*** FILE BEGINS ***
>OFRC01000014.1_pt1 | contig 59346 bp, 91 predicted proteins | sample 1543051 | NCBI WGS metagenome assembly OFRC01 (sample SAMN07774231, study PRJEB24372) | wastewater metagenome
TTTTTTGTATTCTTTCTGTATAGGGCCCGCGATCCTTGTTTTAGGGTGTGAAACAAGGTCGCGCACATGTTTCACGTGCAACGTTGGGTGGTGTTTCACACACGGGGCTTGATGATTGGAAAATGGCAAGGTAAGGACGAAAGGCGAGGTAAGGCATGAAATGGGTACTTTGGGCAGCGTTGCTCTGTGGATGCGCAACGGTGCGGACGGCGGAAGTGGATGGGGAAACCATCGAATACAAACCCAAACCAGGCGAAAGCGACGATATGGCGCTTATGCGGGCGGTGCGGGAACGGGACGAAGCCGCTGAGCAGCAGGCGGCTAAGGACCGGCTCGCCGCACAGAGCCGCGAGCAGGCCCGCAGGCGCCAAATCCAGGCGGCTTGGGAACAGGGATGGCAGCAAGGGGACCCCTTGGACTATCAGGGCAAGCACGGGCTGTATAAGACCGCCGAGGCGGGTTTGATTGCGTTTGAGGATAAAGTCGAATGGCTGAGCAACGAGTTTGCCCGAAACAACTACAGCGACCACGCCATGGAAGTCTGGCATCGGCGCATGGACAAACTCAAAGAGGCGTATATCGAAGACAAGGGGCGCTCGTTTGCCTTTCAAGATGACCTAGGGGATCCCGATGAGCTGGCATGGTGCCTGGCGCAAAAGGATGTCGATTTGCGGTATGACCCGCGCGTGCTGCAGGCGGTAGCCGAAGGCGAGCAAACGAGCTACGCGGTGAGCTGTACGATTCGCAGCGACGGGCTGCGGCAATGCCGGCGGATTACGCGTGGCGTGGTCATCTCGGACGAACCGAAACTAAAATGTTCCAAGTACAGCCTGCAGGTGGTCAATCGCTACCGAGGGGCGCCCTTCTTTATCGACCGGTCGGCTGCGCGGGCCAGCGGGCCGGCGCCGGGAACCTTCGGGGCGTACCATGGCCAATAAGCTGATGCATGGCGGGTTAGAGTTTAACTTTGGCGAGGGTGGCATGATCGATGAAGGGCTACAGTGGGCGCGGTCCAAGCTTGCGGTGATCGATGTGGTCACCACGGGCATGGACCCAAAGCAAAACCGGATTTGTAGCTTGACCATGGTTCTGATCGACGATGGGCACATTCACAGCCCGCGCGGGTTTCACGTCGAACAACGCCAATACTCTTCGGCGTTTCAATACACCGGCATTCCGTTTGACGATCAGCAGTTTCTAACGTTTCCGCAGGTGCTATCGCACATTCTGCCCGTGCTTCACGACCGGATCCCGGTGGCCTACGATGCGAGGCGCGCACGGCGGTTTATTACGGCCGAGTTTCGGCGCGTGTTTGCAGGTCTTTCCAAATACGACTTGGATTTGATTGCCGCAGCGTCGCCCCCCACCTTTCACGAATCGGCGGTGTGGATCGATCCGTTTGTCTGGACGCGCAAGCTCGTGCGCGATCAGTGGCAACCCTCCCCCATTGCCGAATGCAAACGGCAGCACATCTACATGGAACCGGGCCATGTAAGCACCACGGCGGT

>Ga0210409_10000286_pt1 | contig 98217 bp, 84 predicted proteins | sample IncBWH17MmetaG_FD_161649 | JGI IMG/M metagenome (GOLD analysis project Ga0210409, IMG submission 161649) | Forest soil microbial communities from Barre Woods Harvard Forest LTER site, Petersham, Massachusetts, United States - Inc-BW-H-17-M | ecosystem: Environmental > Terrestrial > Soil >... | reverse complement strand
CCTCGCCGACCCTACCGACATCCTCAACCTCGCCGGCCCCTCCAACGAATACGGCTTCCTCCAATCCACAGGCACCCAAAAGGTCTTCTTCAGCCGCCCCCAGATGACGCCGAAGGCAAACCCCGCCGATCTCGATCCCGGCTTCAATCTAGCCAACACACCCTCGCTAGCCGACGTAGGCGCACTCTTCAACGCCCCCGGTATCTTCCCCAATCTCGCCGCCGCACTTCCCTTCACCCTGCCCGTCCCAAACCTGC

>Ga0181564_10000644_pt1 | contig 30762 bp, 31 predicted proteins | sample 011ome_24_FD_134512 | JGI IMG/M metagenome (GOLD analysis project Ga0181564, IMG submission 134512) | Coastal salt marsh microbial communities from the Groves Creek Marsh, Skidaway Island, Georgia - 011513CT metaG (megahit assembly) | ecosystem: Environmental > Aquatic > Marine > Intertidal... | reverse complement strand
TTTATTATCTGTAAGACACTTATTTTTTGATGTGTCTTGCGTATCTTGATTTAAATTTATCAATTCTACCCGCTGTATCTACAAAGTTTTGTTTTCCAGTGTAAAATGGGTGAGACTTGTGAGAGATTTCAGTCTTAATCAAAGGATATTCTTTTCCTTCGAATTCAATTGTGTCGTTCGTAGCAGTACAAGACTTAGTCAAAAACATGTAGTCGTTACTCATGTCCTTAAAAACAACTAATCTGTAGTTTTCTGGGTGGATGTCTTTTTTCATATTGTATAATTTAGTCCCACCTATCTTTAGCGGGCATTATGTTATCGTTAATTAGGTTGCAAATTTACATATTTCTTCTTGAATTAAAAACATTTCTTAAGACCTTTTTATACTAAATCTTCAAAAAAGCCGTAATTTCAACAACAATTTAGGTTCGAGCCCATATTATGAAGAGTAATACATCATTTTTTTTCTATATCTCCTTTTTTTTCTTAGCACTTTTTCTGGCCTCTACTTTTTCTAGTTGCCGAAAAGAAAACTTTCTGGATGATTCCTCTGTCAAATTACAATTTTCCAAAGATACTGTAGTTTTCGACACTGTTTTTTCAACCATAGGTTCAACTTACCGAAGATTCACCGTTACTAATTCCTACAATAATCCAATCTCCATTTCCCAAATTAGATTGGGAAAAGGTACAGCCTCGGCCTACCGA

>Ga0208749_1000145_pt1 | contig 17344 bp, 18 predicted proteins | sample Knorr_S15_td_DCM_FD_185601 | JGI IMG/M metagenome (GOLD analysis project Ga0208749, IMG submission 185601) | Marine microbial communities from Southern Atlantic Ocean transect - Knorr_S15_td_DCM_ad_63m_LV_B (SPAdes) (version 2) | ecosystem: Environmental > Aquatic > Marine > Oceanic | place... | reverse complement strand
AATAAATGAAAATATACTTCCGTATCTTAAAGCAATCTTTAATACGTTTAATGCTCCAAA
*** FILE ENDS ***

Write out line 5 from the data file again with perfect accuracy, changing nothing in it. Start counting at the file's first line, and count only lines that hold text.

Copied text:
>Ga0181564_10000644_pt1 | contig 30762 bp, 31 predicted proteins | sample 011ome_24_FD_134512 | JGI IMG/M metagenome (GOLD analysis project Ga0181564, IMG submission 134512) | Coastal salt marsh microbial communities from the Groves Creek Marsh, Skidaway Island, Georgia - 011513CT metaG (megahit assembly) | ecosystem: Environmental > Aquatic > Marine > Intertidal... | reverse complement strand